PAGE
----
The world economy appears to be continuing at a generally slow but steady pace of growth. The economic news out of Europe has been generally favorable over the past six months, which should be a positive development for us given our substantial Well Intervention and Robotics operations in the North Sea region. However, any future news suggesting weak or declining economic data could affect global equity and commodity markets, which could affect normal business activities. Weaker global equity and commodity markets could potentially reduce investment in offshore oil and gas capital projects, which may affect rates that drilling rig contractors can charge for their services. However, whereas rig rate reductions have been widely forecasted within the industry over the past two quarters, we believe that our existing backlog of work and the type of services we perform should make us less susceptible to these potential developments regarding rig contractors. We believe that capital would be less likely to be expended on the beginning of offshore projects, for example for exploration drilling projects, rather than those that span the life of an oil and gas field's production. Our Well Intervention and Robotics operations are intended to service the life span of an oil and gas field as well as to provide abandonment services at the end of the life of a field as required by governmental regulations. Over the longer term, fundamentals for our business remain favorable as the need for continual replenishment of oil and gas production is the primary driver of demand for our services.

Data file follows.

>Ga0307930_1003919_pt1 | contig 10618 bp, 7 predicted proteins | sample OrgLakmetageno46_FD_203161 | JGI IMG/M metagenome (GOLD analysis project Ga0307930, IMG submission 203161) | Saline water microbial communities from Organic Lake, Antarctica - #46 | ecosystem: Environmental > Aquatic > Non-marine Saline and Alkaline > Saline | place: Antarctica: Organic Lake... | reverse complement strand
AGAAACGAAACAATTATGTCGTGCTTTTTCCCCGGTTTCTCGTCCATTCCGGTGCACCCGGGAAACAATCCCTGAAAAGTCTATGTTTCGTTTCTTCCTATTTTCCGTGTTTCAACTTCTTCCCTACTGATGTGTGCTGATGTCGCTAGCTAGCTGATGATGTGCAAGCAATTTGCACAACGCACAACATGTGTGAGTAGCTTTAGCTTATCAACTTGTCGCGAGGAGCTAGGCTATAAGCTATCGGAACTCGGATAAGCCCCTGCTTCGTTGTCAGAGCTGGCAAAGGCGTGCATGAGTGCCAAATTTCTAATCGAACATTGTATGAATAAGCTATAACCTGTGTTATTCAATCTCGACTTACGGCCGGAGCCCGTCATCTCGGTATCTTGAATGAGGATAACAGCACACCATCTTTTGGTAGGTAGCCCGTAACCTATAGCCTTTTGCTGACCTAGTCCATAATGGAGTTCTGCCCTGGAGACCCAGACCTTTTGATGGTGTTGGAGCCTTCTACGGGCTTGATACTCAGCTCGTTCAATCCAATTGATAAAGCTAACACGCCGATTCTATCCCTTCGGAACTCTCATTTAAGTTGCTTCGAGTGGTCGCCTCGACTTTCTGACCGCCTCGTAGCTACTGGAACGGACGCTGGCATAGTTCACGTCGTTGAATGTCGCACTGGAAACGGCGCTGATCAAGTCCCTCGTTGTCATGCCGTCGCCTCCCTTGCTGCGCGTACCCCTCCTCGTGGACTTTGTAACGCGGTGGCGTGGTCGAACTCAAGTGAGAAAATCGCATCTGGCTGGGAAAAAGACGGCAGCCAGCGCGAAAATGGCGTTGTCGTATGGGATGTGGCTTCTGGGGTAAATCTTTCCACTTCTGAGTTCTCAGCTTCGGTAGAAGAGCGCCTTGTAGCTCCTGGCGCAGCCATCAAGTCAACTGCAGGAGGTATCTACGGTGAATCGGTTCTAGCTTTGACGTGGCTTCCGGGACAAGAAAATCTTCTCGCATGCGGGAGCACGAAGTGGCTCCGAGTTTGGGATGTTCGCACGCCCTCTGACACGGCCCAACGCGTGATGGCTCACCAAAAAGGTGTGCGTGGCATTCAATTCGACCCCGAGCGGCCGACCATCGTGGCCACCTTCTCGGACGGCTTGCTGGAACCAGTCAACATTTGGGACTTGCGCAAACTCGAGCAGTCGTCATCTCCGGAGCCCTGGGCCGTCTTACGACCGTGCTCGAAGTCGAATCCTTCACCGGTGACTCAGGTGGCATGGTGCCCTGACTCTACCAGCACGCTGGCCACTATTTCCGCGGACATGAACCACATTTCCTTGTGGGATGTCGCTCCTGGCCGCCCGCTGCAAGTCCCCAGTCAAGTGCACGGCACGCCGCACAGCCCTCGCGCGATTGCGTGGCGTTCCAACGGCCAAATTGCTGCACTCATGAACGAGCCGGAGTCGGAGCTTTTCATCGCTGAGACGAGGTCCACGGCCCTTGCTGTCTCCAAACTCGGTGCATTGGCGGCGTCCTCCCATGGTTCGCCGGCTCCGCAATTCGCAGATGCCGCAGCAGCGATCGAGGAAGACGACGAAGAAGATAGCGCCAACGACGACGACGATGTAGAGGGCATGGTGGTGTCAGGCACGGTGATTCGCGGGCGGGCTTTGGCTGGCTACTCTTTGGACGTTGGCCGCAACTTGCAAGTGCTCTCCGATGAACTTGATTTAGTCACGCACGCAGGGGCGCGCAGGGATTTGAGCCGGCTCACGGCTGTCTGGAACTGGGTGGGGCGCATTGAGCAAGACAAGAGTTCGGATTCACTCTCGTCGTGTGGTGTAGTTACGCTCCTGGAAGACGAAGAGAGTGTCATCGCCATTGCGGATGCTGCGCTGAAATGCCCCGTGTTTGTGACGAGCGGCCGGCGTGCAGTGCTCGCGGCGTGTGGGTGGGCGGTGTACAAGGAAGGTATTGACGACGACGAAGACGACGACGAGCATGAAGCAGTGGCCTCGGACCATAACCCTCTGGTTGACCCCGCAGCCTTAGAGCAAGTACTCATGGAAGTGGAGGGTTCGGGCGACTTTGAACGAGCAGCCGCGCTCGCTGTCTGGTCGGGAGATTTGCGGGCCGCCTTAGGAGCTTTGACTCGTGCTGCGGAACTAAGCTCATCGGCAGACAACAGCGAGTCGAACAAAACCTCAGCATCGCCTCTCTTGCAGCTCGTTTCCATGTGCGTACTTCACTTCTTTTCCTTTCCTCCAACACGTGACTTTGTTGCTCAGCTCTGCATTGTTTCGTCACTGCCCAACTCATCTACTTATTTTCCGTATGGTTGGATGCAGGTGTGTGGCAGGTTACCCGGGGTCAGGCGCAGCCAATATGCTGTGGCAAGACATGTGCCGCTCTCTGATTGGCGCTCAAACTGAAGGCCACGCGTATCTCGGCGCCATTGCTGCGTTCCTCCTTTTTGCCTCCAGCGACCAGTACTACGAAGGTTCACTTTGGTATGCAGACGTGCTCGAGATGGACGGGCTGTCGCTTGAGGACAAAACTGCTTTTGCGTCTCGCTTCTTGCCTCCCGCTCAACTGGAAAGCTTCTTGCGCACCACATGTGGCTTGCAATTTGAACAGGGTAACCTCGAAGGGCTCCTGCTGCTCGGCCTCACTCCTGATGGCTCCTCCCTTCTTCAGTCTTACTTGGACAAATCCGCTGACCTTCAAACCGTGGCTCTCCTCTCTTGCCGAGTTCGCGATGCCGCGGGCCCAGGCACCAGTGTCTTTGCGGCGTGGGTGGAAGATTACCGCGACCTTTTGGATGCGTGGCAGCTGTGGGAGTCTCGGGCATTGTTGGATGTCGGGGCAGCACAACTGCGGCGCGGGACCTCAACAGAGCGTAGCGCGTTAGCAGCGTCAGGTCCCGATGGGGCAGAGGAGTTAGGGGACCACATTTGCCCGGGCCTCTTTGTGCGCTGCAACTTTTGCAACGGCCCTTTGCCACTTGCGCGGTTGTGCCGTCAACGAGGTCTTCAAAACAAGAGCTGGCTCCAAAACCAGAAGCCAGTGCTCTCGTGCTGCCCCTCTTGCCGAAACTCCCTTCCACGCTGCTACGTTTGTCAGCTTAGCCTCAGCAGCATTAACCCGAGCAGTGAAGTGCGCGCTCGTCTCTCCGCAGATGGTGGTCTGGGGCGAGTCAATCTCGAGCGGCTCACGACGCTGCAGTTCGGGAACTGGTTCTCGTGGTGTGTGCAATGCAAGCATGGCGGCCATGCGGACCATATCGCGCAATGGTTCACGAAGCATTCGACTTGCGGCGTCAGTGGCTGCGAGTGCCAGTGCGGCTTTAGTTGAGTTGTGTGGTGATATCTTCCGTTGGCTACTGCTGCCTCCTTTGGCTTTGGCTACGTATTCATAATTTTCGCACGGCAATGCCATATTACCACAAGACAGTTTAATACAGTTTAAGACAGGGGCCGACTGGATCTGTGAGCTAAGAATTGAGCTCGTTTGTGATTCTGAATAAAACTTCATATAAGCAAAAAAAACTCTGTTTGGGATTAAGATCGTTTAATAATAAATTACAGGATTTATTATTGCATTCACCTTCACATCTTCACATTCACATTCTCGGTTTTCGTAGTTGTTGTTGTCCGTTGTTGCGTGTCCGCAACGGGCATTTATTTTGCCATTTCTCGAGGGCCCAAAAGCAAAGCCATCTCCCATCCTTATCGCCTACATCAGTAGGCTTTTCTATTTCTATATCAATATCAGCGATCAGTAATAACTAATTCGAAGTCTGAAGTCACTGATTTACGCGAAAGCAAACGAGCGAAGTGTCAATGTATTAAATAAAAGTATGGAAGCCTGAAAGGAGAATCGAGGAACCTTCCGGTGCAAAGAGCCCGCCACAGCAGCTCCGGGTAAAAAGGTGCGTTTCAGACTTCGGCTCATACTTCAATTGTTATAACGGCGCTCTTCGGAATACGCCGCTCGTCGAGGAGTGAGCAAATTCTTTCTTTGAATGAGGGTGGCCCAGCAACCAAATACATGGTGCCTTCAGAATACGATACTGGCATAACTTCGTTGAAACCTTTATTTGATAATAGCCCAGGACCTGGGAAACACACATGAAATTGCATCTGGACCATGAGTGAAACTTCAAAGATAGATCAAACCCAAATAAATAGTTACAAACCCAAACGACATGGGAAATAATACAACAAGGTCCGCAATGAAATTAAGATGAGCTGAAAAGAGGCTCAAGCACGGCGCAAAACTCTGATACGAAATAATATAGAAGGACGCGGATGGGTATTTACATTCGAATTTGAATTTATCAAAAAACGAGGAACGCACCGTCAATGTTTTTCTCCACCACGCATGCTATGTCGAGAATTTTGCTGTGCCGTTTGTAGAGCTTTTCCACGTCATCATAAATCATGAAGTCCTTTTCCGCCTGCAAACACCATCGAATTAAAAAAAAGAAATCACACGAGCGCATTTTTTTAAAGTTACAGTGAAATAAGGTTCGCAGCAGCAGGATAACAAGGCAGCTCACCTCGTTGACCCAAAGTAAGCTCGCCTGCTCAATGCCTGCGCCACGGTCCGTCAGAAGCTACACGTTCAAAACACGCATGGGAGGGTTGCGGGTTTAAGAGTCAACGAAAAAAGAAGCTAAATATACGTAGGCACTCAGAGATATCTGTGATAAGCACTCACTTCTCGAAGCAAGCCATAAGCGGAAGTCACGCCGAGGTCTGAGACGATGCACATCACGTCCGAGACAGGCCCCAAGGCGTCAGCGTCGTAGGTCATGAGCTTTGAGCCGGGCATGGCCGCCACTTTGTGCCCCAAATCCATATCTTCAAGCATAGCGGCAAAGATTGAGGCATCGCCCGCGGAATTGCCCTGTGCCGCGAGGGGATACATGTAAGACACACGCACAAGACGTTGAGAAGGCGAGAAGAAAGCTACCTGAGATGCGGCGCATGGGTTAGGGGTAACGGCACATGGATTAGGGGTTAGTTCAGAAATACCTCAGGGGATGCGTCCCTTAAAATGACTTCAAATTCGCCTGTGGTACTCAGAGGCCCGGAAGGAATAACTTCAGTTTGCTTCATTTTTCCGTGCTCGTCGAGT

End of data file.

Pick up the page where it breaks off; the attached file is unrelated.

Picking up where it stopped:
We believe that the long-term industry fundamentals are positive based on the following factors: (1) long-term increasing world demand for oil and natural gas emphasizing the need for continual oil and gas production; (2) mature global production rates for offshore and subsea wells; (3) globalization of the natural gas market; (4) an increasing number of mature and small reservoirs;
(5) increasing offshore activity, particularly in deepwater; and (6) an increasing number of subsea developments.

Helix Fast Response System

We developed the HFRS as a culmination of our experience as a responder in the Macondo well control and containment efforts. The HFRS centers on two vessels, the HP I and the Q4000, both of which played a key role in the Macondo well control and containment efforts and are currently operating in the Gulf of Mexico. In 2011, we signed an agreement with Clean Gulf Associates ("CGA"), a non-profit industry group, allowing, in exchange for a retainer fee, the HFRS to be named as a response resource in permit applications to federal and state agencies and making the HFRS available to certain CGA participants who have executed utilization agreements with us. In addition, we entered into separate utilization agreements with CGA members that specified the day rates to be charged should the HFRS be deployed in connection with a well control incident. The original set of agreements expired on March 31, 2013, and we entered into a new set of substantially similar agreements with the operators who formed HWCG LLC, a Delaware limited


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liability company comprised of some of the original CGA members as well as other industry participants to perform the same functions as CGA with respect to the HFRS. These new agreements became effective April 1, 2013, and have a four-year term.